Congress Should not Specify Advanced Technology for Aviation Safety and Efficiency | Citizens Against Government Waste

Congress Should not Specify Advanced Technology for Aviation Safety and Efficiency

The WasteWatcher

As Congress continues to kick the appropriations process down the road with continuing appropriations bills for fiscal year 2020 rather than passing individual bills, there are many provisions in the individual spending bills that need to be watched carefully.  One such provision, contained in the Senate (but not the House) version of the fiscal year 2020 Transportation, Housing and Urban Development, and Related Agencies bill, provides $32.3 million for a single technology that can be used for air traffic control over the oceans, and speeds up the deadline for the use of such technology by four years. 

The Council for Citizens Against Government Waste (CCAGW) has consistently argued against choosing one technology over another and for technology-neutral spending provisions in legislation, regulations, and procurement across the entire federal government.  The Senate provision clearly violates those principles.  And, of course, everyone knows what happens when the government picks winners over losers and tries to do something more quickly.  The taxpayers always lose. 

The Senate language is troublesome for other reasons related to how aircraft travel from one country to another.  Passengers and airlines are assured that there will be a smooth transition of air traffic control (ATC) across international boundaries under the 1944 Convention on International Civil Aviation, also known as the Chicago Convention.  Nations around the world follow the uniform standards and recommended practices (SARPs) developed at the convention and updated over the past seven decades.

Under the convention, the U.S. has responsibility over the domestic U.S. and for certain areas within the North Pacific, the Gulf of Mexico, the Caribbean, and western North Atlantic Ocean.  This accounts for roughly 24 million miles of oceanic airspace.

The surveillance technology used to track aircraft movements differs depending on whether the aircraft is operated over land or across an ocean.  Controlling the airspace above oceans has always been complicated, but international aviation standards have recently changed to allow aircraft to fly closer to one another.

In April 2019, the Federal Aviation Administration (FAA) performed a cost-benefit analysis of two technologies that meet the new minimum separation standards, Space-Based Automatic Dependent Surveillance-Broadcast (ADS-B) and Automatic Dependent Surveillance-Contract (ADS-C).

Space-Based ADS-B allows planes to use GPS signals from satellites to determine and broadcast their position.  When combined with ground-based radar, Space-Based ADS-B can be used to determine in almost real time where all aircraft are located.  Obviously, there are no ground-based radar stations in the ocean.  Using Space-Based ADS-B for oceanic airspace would result in a reduction of surveillance capability and require a radio operator to continuously relay a plane’s information.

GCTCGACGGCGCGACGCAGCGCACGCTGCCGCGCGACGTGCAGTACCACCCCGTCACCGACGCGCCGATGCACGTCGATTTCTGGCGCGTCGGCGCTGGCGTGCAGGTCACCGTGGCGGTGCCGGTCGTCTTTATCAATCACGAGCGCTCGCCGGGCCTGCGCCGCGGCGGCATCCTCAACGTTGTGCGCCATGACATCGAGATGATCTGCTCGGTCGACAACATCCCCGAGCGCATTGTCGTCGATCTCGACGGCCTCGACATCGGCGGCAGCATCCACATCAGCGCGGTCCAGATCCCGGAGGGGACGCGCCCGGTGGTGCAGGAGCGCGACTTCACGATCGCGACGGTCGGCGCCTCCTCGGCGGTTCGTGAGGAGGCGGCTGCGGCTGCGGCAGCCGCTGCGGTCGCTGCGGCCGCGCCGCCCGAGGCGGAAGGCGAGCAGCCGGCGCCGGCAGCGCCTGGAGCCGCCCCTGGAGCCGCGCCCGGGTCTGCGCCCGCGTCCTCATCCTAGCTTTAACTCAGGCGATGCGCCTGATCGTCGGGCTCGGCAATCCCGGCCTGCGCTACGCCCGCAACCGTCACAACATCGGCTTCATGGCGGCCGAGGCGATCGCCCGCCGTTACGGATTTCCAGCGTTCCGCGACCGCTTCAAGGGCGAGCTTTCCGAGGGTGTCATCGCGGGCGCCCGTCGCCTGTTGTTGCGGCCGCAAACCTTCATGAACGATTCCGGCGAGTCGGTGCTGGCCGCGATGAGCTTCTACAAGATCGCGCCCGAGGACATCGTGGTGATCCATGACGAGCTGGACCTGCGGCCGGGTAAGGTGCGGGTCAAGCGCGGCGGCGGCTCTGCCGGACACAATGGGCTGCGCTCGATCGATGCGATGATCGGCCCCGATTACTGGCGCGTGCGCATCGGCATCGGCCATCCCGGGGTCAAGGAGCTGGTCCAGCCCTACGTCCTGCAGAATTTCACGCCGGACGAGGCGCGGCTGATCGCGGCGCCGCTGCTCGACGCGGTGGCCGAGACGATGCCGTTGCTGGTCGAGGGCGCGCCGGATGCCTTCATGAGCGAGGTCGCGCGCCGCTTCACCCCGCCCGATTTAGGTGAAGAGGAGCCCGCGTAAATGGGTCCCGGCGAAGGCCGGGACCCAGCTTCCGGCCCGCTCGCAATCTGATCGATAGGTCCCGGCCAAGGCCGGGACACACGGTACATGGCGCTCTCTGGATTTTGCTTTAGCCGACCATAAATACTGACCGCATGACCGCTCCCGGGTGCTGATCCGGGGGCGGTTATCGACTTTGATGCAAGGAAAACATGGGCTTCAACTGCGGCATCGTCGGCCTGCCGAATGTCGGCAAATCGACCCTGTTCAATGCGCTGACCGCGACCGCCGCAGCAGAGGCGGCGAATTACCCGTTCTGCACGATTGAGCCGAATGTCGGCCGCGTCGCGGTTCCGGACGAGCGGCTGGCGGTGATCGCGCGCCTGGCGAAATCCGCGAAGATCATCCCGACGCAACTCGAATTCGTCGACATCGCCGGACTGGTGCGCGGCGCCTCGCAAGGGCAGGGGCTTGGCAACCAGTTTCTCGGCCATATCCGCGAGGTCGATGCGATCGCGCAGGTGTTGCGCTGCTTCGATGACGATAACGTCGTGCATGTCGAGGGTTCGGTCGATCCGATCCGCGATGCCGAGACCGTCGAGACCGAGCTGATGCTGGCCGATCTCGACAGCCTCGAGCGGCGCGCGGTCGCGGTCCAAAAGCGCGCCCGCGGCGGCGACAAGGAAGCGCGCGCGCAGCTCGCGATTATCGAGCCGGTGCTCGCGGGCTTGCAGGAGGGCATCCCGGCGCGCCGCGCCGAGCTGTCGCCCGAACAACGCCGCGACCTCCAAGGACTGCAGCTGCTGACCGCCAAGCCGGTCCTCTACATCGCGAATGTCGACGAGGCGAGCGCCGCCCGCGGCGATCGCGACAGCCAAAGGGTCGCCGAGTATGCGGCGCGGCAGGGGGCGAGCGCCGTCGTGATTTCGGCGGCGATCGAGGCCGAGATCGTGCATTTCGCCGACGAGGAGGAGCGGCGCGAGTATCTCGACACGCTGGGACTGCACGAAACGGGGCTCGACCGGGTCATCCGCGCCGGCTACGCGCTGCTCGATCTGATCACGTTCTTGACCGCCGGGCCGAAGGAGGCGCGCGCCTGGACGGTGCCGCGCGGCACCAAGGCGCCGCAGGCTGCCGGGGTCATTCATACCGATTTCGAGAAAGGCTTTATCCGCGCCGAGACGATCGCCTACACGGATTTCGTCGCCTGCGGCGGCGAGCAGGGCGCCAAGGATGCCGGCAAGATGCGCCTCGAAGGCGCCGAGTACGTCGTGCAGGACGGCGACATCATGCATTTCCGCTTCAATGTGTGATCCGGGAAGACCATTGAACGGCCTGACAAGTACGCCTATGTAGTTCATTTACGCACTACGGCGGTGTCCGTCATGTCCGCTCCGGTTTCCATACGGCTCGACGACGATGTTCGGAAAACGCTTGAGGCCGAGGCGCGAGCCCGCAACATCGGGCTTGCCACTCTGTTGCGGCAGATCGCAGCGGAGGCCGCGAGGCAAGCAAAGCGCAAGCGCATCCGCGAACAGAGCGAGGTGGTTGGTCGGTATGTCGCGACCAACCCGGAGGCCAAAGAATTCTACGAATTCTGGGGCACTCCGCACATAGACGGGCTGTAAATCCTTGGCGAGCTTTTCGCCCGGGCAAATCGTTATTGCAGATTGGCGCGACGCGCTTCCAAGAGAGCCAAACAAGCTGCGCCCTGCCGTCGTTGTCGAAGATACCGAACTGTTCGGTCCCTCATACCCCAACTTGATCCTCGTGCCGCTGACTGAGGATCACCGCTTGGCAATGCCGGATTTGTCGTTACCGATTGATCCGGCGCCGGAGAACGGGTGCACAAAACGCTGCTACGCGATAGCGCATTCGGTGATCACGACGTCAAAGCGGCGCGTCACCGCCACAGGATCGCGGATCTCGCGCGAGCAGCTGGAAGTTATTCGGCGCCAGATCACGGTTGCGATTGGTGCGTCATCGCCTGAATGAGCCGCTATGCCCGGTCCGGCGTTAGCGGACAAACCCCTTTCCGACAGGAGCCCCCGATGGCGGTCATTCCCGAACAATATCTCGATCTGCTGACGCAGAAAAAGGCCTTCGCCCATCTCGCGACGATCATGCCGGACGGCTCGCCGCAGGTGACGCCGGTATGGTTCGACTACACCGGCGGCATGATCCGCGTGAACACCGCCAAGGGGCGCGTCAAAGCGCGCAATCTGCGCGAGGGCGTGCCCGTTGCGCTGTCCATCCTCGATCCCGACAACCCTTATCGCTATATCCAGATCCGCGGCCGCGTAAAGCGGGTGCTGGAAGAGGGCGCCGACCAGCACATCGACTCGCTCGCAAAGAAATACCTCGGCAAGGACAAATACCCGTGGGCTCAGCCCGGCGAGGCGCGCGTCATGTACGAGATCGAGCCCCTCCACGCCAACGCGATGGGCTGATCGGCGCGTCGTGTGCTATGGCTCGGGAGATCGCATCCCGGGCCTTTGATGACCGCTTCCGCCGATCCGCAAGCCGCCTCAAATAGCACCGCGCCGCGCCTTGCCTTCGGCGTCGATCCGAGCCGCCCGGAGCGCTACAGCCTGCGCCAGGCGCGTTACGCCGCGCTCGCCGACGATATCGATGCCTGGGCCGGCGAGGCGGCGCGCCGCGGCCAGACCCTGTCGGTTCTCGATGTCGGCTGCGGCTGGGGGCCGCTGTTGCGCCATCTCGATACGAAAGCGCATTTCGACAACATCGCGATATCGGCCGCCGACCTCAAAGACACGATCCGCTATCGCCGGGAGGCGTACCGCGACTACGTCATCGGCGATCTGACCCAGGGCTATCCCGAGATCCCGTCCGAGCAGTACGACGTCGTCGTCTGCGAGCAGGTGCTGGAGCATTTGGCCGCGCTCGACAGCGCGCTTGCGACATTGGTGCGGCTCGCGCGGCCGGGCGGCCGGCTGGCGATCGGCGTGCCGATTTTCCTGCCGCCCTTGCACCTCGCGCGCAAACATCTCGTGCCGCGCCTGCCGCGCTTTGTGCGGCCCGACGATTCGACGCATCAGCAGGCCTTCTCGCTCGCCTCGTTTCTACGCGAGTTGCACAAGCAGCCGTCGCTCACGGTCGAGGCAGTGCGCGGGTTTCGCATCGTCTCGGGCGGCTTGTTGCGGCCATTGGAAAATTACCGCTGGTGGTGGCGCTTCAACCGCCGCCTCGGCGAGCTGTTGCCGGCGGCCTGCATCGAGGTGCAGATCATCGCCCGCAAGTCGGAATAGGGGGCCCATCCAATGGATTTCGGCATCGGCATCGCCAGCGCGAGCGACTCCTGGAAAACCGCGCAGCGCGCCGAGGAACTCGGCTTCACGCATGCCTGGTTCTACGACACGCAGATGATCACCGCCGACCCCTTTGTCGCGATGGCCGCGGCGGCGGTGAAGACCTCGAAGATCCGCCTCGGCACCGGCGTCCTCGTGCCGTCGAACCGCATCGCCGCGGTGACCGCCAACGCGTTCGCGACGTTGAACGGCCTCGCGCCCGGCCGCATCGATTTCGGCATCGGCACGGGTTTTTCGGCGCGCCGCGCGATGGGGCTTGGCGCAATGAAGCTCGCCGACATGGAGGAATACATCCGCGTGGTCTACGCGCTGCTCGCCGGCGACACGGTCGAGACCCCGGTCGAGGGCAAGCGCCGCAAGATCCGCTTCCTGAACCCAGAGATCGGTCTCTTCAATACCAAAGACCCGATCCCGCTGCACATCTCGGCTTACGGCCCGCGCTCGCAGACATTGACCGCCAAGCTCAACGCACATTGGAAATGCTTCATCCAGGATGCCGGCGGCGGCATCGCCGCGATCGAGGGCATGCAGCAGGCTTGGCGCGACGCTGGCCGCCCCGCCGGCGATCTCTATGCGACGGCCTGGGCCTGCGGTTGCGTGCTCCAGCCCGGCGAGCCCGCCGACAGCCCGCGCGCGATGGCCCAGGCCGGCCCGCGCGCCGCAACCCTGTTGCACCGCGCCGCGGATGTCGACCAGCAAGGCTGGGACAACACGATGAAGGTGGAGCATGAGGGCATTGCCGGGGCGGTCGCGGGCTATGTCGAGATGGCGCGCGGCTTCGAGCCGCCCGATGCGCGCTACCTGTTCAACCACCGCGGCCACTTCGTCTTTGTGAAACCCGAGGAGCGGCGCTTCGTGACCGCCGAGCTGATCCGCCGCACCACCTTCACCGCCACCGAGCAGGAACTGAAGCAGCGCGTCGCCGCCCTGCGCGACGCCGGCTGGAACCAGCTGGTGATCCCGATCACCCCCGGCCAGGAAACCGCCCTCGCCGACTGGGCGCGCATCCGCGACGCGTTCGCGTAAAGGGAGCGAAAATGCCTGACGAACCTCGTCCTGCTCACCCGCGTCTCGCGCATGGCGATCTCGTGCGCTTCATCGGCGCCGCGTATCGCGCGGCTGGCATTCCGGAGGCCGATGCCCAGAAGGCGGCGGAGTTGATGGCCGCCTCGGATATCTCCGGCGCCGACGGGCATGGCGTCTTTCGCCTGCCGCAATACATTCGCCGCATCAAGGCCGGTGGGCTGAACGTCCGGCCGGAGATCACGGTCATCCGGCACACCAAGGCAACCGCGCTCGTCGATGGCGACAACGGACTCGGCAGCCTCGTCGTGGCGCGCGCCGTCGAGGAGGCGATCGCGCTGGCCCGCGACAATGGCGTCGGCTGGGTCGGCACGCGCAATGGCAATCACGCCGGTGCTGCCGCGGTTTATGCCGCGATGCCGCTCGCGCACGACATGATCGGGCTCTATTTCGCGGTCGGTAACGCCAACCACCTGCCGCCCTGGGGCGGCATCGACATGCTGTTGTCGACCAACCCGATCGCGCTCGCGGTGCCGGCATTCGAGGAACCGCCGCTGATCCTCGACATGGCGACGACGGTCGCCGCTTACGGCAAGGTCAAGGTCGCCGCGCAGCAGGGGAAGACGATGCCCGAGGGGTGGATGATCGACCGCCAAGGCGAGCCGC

ADS-C uses satellites to convey an aircraft’s position and can relay a position update every three minutes.  ADS-C works efficiently over oceanic airspace and allows controllers to communicate directly with pilots in the air.  There is no two-way communication for broadcasting with Space-Based ADS-B, because Space-Based ADS-B relies on receivers installed on satellites to transmit a one-way signal to ATC. 

The FAA found that ADS-C was far more effective and cost efficient.  FAA controllers currently use workstations that interact with ADS-C position reports for determining any potential conflicts in an aircraft’s path, but they are not compatible with ADS-B.  The FAA also determined that Space-Based ADS-B is not suitable for surveillance use in oceanic airspace.

Due to its more limited capability and the high costs associated with completely replacing all ATC workstations., the Government Accountability Office (GAO) issued a July 2019 report that reinforced the FAA’s decision “to proceed with enhanced ADS-C in the near term because efficiency benefits to airspace users exceeded the cost of more frequent location reporting and air traffic control system upgrades by 2-to-1. In contrast, FAA determined that the costs of using Space-Based ADS-B in U.S. oceanic airspace outweigh efficiency benefits by a factor of 6-to-1.” 

Using Space-Based ADS-B would require the FAA to purchase a yearly subscription from the company which owns the satellites performing the tracking.  An official amount for how much a subscription would cost annually is unknown, so the FAA estimated the costs it would incur from using Space-Based ADS-B.  It is entirely probable that the FAA underestimated the final costs of such a subscription making the use of Space-Based ADS-B even more expensive than previously thought.

There is fierce competition among aircraft for access to the most fuel-efficient altitudes at peak travel times.  The GAO report emphasized that the FAA is contending with a growth in air traffic.  Implementing the new minimum separation standards will improve the FAA’s accommodation of altitude requests.  This will make air travel over oceans safer and more efficient for consumers.  

In the interest of the taxpayers, Congress should respect the cost-benefit analysis performed by the FAA and therefore not prioritize funds for one technology over another in oceanic operations.  Congress should make its appropriations language technology neutral and let the FAA pick which technology is best for efficiency and keeping consumers safe.